How cold is too cold for my dog?


It’s commonly known that keeping your dog healthy and happy necessitates a daily walk outdoors, but what should you do when it’s freezing outside? Is it even healthy for your dog to be outside when it’s too cold? Let’s have a look at those risks related to winter weather and how can you overcome them to enjoy your moments with your lovely heart-warming dog.

Dogs are created differently

Dogs are like us humans, they are individuals. Each dog has his own characteristics that make him different from other dogs. Some dogs tolerate cold weather while other can’t. so, what are the characteristics that affect how dogs respond to the cold?

The type of coat

Siberian huskies which have double-layered thick coats are known to be the most cold- tolerant dogs ever because they are born and raised in northern part of the world which have a freezing climate. In the other hand, dogs, that have thin coat, such as Greyhounds suffer the most in cold weather. Unlike the huskies, these dogs aren’t well-built anatomically, psychologically and even behaviorally.

The color of coat

The coat’s color of your dog plays an important role in absorbing the heat from the sunlight. Dark colors such as black or brown absorb the heat from the sunlight and keep your dog warm.

The size 

Size is important and can’t be neglected. For instance, if your dog is small it loses heat rapidly. Small dogs have more skin comparing to their inside and that’s why they get colder more than large dogs.

The weight 

We can’t talk about the size without talking about the weight since they are both important. So, body fat is really useful when it comes to protecting your dog against the cold weather. Simply, it’s considered as a second layer after the coat which covers your dog and keeps it warm from the inside. That’s why small dogs tend to get colder quicker.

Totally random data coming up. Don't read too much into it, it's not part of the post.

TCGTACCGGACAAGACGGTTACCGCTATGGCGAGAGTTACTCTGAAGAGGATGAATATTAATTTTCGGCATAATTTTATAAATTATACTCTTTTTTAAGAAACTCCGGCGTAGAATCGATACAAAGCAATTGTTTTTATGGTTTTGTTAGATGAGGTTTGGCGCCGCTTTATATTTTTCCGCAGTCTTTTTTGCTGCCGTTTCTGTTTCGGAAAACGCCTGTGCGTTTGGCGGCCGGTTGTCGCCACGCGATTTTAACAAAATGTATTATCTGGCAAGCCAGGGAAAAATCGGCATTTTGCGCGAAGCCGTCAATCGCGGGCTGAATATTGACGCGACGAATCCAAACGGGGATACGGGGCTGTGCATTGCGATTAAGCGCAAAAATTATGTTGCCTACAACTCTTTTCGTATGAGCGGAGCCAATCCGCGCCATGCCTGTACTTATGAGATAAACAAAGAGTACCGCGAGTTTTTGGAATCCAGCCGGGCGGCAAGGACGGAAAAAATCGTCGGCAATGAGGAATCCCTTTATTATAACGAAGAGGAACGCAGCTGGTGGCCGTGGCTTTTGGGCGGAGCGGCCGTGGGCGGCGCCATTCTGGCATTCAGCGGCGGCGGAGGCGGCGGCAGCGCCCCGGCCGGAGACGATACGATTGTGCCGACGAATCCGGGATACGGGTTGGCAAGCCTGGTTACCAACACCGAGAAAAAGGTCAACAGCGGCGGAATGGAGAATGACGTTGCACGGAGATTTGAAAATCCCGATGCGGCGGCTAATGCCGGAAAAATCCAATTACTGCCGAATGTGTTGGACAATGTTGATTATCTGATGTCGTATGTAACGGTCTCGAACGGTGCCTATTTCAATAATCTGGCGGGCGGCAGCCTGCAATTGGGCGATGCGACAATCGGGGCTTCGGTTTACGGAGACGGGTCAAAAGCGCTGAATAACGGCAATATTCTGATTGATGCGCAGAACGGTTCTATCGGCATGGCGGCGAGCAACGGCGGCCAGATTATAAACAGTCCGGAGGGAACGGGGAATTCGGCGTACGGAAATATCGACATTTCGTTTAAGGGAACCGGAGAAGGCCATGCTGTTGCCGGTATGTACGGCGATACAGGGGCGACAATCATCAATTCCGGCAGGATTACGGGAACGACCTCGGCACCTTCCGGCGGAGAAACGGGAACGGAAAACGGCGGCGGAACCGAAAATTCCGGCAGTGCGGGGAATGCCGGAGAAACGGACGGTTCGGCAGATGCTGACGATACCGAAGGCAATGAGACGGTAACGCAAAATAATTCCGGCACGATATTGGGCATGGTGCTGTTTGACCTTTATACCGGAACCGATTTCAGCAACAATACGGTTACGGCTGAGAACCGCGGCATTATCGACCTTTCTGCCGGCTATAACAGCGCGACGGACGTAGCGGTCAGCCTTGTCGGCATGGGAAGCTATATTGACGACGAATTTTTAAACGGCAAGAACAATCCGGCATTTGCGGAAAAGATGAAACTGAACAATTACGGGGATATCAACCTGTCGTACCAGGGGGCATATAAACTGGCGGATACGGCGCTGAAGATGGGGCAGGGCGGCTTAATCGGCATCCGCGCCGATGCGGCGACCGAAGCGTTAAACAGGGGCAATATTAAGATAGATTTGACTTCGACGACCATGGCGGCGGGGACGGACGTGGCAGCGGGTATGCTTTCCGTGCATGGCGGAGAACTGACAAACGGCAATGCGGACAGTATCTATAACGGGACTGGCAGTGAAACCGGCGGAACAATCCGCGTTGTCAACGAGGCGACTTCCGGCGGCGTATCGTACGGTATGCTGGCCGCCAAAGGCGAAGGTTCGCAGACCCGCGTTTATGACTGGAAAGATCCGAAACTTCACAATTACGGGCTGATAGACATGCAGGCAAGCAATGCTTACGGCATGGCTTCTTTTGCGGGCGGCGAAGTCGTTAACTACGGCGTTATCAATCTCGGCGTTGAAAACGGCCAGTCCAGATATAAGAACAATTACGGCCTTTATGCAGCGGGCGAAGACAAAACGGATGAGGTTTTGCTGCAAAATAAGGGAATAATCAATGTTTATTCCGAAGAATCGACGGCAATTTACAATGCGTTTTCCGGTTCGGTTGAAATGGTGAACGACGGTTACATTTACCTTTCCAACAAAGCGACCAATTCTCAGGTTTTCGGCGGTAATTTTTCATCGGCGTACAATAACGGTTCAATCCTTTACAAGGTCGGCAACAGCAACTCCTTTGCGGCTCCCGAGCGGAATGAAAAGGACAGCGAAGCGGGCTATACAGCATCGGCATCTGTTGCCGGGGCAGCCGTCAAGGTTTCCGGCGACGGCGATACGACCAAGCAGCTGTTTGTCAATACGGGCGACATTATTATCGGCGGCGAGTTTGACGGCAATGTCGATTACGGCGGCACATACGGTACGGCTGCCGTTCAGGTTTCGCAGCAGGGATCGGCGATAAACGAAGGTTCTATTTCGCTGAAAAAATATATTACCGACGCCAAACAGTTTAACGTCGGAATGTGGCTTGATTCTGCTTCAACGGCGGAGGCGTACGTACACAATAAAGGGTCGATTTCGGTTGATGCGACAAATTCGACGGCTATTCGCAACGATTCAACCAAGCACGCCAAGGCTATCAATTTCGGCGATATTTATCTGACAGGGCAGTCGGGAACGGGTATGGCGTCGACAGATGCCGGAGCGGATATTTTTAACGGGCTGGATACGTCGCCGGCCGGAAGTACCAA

The age and health 

In comparison to healthy dogs, those too young, too old and unhealthy dogs are unable to regulate their body temperature and that’s why it’s crucial to take care of them and give them special treatment until they overcome this risky situation.

Temperatures are created differently

Temperature isn’t always what we register using the thermometer! Moreover, it’s not the only factor that affects how your pet feels the cold.

A brisk breeze

This wind chill cuts through the coat of your pet rapidly and diminishes its ability to fight the cold.


Dampness such as rain, snow or fog tend to soak through your pet’s coat and chills him even if the weather is clear.


We said above that when it’s sunny dogs tend to absorb the heat from the sunlight but it’s not always the true when it’s cloudy, that’s, clouds prevent your dog getting that heat.


Your dog can generate heat from different physical activities while his playing outside in low temperature weather.

Guidelines of cold temperature 

As a conclusion, I’d say that cold temperature should never be a problem to you until it falls lower than 43F in which case some dogs feel uncomfortable. But when it falls lower than 30F, owners of those too young, tool old and sick dogs must be careful of their dogs because a special treatment should take place. While the owners of all types of dogs should pay close attention to the health of their dogs when the temperature falls below 20F otherwise they would develop hypothermia and frostbite.

Probably the most effective way to protect your lovely dog is to keep an eye on him while you’re walking him outside. There’re certain things you should keep in mind to monitor your dog. For instance, when he behaves strangely; when he lifts one paw once in a while or when he shivers. Then you should for sure head back Inside.



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